The legacy of the wahhabiyya, the religious tradition after the eighteenth-century reformer Muhammad ibn Abd al-Wahhab, is split on this point. Historically the leading representatives of this tendency have tied their fortunes to a close alliance with the royal house of Al Saud, and while preaching a strict enforcement of their norms for moral behaviour vis-à-vis the population, in terms of political power they have equally strongly preached the need for obedience to the king.
Yet minority groups have charged that there must be limits to this obedience and that when the king is seen to deviate too far from the straight path he must be opposed if need be by arms. And with the growth of what became known as “the awakening”, al-sahwa, in the eighties and nineties the absolute authority of the king was on a whole new scale challenged on the basis of religion. Armed with a mix of deep-rooted wahhabi piety and new ideas of Islamic activism brought to Saudi Arabia by thousands of Muslim Brothers from Egypt who had fled repression in Egypt and now played a pivotal role in building the expanding education system of the kingdom, generations of young educated Saudis accused the rulers of being too lax in their implementation of Islamic rule.
What is important in our connection here is that, while hardly a vanguard of liberalism, the sahwa contained a basic anti-authoritarian element in that it challenged the untouchable authority of the king and thus broke a taboo in the country. Now, twenty years later, the proponents of the sahwa have taken their original message in several diverging directions. One group, often termed Islamo-liberals, like the lawyer Abd al-Aziz al-Qasim advocate a constitutional monarchy where affairs would be decided according to a parliamentary system. Others, for instance those close to the salafi Kuwaiti reform thinker Hakim al-Mutayri, of whom I have written here earlier, combine a more conservative interpretation of religion in general with a total rejection of monarchy in favour of the sovereign right of the people to choose their rulers. Yet again, on the extreme fringes of the sahwa heritage there are those who go along with the jihadi line of Usama bin Ladin as represented in the nefarious organisation al-Qaida in the Arabian Peninsula (AQAP).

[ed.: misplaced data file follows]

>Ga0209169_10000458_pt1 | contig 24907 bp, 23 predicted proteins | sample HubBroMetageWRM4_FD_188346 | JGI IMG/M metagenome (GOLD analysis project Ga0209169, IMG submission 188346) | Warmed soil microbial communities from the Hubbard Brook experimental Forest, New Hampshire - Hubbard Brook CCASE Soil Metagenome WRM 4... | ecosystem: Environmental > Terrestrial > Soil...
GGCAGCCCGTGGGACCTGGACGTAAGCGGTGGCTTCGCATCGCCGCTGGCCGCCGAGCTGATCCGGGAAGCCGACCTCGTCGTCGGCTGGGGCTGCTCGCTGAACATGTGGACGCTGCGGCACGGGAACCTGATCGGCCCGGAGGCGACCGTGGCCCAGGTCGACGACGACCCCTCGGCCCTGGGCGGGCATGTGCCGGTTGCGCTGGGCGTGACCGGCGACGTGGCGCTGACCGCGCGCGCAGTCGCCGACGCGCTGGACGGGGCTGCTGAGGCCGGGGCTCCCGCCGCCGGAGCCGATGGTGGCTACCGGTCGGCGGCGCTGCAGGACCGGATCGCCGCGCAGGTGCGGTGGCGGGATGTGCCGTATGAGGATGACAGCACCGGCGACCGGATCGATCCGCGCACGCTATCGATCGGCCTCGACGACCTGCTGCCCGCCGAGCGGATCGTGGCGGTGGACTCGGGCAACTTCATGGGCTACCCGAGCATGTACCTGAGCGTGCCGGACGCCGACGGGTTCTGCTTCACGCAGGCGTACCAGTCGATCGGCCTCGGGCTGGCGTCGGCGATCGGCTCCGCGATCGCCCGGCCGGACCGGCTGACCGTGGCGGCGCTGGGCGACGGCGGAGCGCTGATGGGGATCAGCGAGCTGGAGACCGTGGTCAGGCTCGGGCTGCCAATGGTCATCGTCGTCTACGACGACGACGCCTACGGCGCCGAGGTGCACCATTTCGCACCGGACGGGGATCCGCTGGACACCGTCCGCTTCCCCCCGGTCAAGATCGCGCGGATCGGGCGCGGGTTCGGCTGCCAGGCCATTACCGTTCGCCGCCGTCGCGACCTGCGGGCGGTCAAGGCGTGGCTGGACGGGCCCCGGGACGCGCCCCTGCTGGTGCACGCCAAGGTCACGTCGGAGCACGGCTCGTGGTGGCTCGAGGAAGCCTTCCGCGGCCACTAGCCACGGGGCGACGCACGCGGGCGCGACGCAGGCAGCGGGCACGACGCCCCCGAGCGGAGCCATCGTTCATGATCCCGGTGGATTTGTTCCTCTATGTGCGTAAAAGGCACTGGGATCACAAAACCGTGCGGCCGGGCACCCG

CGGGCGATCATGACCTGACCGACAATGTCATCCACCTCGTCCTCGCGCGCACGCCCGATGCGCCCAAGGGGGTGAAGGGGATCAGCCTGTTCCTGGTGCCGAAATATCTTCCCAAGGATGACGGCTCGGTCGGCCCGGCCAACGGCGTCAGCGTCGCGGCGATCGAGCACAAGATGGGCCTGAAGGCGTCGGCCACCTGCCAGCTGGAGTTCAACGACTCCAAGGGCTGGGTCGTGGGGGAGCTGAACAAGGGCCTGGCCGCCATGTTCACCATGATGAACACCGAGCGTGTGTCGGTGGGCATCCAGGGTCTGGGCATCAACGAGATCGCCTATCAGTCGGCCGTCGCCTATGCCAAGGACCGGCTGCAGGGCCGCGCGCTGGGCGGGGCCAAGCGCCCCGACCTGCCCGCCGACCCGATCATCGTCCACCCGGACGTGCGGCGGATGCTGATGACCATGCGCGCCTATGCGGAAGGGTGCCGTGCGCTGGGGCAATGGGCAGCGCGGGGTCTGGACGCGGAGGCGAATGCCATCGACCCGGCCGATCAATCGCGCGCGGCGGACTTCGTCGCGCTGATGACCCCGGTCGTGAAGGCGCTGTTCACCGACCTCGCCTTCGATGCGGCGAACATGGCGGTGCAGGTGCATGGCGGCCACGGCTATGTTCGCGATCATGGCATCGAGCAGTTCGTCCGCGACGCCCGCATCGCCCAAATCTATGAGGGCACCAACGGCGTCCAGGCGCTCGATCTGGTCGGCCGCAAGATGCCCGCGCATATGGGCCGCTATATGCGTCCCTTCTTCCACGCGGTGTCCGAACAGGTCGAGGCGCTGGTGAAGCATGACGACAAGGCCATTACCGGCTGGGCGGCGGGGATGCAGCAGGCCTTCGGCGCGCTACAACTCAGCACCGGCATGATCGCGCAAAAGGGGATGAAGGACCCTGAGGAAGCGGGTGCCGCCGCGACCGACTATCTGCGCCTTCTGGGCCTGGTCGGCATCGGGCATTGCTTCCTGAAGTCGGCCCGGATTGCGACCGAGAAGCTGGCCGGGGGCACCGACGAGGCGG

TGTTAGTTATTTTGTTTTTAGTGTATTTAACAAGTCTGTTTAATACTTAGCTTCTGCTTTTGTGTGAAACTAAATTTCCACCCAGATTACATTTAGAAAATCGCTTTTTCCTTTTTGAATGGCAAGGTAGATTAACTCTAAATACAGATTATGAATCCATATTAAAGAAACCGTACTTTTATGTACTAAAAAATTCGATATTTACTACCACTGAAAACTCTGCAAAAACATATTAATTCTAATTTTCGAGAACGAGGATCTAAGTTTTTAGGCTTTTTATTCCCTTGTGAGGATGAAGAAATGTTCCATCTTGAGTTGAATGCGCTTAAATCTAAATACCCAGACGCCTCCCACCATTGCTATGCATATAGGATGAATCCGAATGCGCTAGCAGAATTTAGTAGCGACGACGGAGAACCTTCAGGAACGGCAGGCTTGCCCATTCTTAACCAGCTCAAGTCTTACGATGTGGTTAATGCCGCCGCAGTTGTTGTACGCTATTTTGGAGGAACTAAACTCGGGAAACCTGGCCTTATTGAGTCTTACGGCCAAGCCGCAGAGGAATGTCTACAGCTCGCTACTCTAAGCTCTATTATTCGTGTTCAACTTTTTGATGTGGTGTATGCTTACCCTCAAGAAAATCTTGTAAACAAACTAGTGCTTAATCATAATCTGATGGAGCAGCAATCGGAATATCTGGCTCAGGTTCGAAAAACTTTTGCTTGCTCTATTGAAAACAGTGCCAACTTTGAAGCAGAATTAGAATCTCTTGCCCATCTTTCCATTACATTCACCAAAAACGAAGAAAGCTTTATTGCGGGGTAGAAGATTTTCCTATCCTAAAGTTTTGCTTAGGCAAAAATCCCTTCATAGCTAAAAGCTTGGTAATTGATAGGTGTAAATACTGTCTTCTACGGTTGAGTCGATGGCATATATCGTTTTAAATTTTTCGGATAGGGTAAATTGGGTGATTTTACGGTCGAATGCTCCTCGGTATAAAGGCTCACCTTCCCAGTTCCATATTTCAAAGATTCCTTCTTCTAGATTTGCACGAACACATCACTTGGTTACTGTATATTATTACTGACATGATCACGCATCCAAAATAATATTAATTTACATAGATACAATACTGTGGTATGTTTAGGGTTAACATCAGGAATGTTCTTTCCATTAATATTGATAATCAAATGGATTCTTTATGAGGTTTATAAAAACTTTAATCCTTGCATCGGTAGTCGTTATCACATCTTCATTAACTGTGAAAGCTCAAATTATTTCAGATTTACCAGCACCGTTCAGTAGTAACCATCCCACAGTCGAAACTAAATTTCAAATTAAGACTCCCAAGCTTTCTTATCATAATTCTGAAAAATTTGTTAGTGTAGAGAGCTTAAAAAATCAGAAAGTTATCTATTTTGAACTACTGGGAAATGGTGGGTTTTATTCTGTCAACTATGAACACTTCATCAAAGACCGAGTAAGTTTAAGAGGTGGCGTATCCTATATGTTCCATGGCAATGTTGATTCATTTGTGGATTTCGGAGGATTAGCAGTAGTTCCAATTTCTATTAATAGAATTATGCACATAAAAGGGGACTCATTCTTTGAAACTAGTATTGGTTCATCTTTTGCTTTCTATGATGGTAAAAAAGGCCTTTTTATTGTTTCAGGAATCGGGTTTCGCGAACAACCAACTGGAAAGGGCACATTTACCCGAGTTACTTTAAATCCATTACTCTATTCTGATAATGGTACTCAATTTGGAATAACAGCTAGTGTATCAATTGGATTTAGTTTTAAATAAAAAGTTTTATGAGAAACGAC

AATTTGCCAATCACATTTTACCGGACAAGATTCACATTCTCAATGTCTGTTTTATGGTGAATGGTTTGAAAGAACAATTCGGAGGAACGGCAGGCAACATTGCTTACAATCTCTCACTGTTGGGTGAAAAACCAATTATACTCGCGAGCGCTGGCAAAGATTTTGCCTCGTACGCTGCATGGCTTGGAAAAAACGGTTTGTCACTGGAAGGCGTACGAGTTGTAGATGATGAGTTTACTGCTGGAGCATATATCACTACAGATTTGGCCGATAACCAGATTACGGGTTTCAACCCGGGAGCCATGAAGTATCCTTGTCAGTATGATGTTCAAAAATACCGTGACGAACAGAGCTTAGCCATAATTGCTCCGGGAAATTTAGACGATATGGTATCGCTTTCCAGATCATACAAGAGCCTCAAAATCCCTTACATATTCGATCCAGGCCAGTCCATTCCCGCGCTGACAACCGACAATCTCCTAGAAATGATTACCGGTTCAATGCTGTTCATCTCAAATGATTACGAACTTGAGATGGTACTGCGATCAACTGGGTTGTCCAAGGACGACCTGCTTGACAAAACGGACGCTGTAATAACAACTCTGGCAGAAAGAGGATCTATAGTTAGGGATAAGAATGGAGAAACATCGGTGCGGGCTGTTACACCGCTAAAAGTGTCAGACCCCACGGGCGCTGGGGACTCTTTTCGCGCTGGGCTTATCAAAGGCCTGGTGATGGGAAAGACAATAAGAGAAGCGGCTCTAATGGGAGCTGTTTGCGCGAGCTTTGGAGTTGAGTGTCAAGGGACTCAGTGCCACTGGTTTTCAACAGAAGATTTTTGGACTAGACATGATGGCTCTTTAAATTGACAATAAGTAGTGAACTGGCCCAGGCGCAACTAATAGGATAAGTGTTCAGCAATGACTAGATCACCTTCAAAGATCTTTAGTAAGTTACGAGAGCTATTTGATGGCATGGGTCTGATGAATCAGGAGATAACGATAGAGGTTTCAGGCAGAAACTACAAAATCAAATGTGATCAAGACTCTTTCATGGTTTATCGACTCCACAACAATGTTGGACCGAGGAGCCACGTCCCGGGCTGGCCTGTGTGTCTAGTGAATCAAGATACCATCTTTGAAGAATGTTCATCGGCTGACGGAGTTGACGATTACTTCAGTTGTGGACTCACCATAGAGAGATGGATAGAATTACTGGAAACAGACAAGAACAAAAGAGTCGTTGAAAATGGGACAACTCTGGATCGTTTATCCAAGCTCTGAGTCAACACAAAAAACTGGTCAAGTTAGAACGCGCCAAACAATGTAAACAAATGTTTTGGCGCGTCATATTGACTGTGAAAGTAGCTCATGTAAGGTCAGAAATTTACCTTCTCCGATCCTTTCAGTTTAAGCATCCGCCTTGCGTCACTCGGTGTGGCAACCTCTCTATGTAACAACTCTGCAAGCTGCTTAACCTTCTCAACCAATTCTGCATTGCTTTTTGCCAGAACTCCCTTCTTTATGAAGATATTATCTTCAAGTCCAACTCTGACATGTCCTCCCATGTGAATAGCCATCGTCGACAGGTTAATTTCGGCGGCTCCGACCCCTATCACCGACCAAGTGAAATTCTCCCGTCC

What they all have in common, however, is their rejection of any absolute duty of obedience towards the monarch without the right to publicly challenge his policies. And this is a common trait for modern Islamist activism in most of its incarnations, from the most moderate and liberal to the most revolutionary and strictly religious: the acceptance of the right of the people to challenge the ruler.